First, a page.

Monday, November 20, 2017

Philip & Elizabeth: Platinum Anniversary

Congratulations to HM The Queen and HRH the Duke of Edinburgh on their 70th anniversary!

Off the top of my head, I can't think of any other European royal couples who were married for 70 years, though the remarkable Prince Takahito (1915-2016) and Princess Yuriko (b 1923) of Japan were married for 75 years (1941-2016).

King Michael (b 1921) & Queen Anne (1923-2016) of Romania were married for 68 years (1948-2016).
Prince Henri (1908-1999) & Princess Isabelle (1911-2003), Count & Countess of Paris, were also married for 68 years (1931-99), but had separated in 1986.
Queen Juliana (1909-2004) & Prince Bernhard (1911-2004) of the Netherlands were married for 67 years (1937-2004, her death), but had also separated.
King Bhumibol Adulyadej (1927-2016) & Queen Sirikit (b 1932) of Thailand were married for 66 years (1950-2016).
Prince Alfonso (1841-1934) & Princess Antonia (1851-1938) of the Two Sicilies, Count & Countess of Caserta, were married for nearly 66 years (1868-1934).
Emperor Hirohito (1901-1989) & Empress Nagako (1903-2000) of Japan were married for 64 years (1924-89).
Grand Duke Friedrich Wilhelm (1819-1904) and Grand Duchess Augusta (1822-1916) of Mecklenburg-Strelitz were married for nearly 61 years (1843-1904).
Prince Pedro of Brazil (1913-2007) & Princess Esperanza of the Two Sicilies (1914-2005) were married for 60 years (1944-2005).
King Nikola I (1841-1921) & Queen Milena (1847-1923) of Montenegro were married for 60 years (1860-1921).

Tuesday, November 14, 2017

Providence and Americanism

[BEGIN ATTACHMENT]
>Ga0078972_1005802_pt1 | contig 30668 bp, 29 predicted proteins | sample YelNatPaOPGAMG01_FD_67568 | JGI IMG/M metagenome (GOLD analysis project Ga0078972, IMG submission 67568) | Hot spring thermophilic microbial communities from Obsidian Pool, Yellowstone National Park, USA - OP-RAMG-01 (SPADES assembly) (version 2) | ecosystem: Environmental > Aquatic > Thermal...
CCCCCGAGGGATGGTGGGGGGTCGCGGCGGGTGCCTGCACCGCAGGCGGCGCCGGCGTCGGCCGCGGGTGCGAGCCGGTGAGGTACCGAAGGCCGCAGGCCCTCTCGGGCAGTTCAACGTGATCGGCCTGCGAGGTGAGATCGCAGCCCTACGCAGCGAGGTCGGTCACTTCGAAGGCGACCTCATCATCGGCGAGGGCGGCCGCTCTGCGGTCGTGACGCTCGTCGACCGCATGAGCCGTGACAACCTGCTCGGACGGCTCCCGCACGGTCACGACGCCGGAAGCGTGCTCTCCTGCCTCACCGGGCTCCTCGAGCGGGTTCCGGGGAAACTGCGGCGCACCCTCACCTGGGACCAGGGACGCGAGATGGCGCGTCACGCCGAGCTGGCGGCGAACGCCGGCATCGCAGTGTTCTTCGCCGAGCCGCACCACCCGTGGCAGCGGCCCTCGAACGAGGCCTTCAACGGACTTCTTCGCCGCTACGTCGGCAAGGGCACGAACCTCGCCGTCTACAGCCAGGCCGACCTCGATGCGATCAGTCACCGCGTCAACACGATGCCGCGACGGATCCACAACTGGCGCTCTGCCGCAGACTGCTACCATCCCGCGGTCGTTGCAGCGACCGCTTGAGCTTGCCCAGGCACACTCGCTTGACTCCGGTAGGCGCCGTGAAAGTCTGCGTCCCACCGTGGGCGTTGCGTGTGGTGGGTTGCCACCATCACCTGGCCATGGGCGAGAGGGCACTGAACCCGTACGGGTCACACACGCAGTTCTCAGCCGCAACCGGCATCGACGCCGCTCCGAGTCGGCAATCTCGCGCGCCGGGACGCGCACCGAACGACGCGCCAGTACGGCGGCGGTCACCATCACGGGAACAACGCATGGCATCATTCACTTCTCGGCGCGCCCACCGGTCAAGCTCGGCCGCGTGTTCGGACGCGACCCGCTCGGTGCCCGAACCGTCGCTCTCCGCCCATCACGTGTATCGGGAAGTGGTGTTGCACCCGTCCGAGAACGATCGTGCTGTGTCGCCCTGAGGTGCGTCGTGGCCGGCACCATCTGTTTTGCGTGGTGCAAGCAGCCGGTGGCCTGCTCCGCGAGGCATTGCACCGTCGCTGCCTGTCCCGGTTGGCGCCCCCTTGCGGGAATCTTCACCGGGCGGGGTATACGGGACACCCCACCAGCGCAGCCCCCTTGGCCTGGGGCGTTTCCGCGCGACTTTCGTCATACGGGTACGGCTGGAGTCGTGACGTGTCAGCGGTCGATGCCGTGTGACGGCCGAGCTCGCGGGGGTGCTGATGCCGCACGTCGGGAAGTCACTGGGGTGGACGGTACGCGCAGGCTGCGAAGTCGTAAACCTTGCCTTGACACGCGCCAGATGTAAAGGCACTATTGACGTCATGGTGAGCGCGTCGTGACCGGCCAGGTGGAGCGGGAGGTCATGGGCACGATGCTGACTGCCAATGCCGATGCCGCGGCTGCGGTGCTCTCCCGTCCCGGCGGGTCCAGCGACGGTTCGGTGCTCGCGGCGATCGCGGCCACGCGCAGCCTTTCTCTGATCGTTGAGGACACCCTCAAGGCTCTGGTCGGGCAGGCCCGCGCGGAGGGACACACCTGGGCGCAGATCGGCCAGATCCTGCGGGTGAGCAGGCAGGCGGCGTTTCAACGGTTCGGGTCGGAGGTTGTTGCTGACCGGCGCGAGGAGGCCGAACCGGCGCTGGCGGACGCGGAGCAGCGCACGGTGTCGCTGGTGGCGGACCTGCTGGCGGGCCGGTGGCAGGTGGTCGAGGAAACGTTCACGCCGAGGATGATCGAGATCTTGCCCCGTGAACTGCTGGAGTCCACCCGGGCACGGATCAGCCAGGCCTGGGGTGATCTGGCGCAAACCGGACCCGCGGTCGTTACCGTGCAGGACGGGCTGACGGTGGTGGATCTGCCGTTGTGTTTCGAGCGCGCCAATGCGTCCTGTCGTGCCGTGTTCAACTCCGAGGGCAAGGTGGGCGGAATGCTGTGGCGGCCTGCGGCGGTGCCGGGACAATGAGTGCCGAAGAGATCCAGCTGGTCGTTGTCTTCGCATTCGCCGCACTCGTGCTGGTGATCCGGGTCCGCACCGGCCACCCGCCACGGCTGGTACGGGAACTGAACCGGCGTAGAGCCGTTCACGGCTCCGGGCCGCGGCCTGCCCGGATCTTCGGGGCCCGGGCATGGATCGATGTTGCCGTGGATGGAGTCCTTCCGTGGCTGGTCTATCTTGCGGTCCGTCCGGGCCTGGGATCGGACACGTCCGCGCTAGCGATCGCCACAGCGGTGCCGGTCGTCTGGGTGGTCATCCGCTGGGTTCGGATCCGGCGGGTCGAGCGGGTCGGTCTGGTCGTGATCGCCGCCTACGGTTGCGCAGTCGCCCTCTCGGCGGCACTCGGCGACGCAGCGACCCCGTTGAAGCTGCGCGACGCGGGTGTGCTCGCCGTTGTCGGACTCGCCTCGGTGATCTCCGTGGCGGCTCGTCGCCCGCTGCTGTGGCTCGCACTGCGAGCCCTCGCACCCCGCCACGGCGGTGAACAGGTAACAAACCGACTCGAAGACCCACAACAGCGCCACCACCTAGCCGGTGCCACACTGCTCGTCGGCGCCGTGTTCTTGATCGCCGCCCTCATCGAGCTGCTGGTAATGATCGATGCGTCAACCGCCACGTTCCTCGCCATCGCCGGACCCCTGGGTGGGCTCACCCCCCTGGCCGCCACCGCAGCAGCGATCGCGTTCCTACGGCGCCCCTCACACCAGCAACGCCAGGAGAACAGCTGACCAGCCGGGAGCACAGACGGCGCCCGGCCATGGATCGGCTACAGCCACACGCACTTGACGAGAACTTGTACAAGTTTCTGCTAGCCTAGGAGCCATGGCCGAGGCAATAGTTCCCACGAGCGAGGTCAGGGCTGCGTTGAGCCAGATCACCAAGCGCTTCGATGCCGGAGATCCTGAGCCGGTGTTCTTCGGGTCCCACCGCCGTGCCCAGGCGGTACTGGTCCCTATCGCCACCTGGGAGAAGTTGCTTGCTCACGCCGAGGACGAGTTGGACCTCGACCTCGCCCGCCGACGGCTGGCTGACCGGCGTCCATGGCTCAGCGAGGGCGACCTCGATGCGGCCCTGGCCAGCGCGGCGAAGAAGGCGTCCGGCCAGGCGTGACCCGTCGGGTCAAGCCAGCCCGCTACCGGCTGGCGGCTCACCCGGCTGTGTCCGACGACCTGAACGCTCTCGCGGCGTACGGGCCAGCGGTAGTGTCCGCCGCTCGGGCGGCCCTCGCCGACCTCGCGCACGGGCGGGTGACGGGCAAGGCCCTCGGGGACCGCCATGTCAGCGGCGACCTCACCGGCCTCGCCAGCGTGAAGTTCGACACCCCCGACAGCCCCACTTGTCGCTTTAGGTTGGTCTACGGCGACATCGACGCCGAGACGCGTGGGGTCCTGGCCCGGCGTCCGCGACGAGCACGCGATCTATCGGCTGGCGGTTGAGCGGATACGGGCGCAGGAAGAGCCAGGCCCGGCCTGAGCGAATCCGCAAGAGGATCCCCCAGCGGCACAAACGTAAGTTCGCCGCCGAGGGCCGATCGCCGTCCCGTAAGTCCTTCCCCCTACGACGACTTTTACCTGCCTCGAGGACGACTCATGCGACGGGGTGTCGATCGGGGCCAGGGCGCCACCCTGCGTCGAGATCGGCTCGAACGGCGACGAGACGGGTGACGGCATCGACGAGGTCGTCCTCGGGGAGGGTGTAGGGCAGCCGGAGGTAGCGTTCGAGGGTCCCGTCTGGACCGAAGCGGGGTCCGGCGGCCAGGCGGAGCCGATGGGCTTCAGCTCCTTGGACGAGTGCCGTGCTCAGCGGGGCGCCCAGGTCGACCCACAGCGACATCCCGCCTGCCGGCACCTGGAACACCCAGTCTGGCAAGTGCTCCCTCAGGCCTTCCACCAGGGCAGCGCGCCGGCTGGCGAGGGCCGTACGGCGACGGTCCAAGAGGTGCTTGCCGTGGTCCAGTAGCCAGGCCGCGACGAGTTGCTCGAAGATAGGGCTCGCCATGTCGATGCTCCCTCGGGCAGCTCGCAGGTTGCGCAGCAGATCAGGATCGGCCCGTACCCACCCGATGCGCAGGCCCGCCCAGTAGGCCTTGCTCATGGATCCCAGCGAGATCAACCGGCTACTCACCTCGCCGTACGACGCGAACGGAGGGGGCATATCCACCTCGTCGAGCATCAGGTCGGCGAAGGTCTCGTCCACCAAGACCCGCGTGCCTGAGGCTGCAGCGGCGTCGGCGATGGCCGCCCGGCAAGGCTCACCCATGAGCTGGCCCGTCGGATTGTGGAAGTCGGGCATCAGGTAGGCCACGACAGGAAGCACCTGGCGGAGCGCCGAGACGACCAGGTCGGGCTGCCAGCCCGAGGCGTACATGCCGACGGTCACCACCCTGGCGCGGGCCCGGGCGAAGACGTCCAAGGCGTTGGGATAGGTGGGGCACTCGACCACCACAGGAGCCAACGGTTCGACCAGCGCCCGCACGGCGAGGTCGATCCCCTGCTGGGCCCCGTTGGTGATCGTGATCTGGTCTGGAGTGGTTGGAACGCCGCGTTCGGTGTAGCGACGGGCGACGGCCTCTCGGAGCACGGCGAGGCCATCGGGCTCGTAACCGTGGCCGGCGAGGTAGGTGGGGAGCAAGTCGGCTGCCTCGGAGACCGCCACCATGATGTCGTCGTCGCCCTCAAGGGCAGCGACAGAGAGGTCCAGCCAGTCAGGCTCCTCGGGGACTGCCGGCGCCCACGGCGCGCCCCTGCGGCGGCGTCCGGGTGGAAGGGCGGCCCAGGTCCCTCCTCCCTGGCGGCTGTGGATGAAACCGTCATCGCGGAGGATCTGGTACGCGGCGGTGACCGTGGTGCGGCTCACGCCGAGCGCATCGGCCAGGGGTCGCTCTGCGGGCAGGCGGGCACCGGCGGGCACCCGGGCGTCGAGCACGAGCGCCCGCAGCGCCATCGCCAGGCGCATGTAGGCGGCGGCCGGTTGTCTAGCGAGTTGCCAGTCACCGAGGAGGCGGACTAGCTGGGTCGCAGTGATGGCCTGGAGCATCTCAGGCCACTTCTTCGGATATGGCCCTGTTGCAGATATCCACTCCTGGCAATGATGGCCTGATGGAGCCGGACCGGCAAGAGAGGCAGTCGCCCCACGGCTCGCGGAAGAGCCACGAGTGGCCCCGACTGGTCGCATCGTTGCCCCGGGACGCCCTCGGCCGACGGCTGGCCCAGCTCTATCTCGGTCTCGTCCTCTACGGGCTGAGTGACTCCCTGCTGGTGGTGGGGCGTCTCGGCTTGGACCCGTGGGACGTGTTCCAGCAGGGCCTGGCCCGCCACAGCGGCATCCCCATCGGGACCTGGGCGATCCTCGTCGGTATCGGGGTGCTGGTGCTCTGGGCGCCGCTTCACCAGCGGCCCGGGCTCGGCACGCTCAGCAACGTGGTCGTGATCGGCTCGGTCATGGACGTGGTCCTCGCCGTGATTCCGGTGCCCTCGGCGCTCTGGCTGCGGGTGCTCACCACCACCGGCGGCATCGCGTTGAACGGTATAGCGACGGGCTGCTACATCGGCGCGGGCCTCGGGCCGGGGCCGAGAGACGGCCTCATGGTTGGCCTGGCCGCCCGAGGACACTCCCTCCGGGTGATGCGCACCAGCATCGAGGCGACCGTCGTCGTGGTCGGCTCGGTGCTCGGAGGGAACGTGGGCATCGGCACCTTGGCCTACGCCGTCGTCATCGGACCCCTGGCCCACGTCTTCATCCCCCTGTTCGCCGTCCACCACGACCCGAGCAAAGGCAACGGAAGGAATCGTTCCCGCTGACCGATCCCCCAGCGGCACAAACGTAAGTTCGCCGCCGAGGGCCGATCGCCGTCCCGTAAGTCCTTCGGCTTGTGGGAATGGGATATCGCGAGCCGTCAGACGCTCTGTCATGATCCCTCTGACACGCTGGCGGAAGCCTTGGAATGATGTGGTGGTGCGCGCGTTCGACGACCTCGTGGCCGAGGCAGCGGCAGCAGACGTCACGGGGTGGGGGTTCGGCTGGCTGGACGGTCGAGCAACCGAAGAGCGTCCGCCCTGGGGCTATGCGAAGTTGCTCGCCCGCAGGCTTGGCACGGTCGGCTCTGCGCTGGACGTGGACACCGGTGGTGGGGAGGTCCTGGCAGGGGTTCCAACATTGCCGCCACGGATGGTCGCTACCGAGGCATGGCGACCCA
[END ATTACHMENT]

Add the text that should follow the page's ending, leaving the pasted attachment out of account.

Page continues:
There's an irritating October 26 New York Times article by David Brooks, trying to make a tortured analogy between the Republicans of 2017 and the Bolsheviks of 1917, and it irritates me not only because David Brooks's main purpose in life seems to be being the sort of "conservative" that liberals find palatable. What's worse is that it arrogantly asserts that the "traditional" American way of being Christian--assuming that Democracy and Equality are moral imperatives--is the only way. Brooks implies that the "hierarchical societies" that dominated the world prior to the revolutions of 1776 and 1789 (and to a lesser extent until 1917)--that is, the great majority of Christian history, let alone world history--weren't really Christian, and that ancient thinkers such as Plato and Aristotle were deficient because they wouldn't have understood Jefferson's Declaration of Independence. It would make more sense to reject Christianity entirely than to believe that somehow no one really figured it out for its first 1750 years or so, but that appears to be what many Christians--including "conservatives"--believe these days. If "universal democracy" is "the global fulfillment of the providential plan," count me out. But perhaps Providence has ideas other than those of David Brooks.